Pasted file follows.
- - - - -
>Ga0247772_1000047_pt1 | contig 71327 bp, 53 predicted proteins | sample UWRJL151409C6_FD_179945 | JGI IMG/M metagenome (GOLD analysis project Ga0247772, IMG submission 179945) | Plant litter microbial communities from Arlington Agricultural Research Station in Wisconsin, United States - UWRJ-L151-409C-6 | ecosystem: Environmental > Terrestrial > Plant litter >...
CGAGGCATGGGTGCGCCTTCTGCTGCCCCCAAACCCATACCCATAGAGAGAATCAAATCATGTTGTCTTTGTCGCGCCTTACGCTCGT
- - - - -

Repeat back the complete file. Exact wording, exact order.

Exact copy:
>Ga0247772_1000047_pt1 | contig 71327 bp, 53 predicted proteins | sample UWRJL151409C6_FD_179945 | JGI IMG/M metagenome (GOLD analysis project Ga0247772, IMG submission 179945) | Plant litter microbial communities from Arlington Agricultural Research Station in Wisconsin, United States - UWRJ-L151-409C-6 | ecosystem: Environmental > Terrestrial > Plant litter >...
CGAGGCATGGGTGCGCCTTCTGCTGCCCCCAAACCCATACCCATAGAGAGAATCAAATCATGTTGTCTTTGTCGCGCCTTACGCTCGT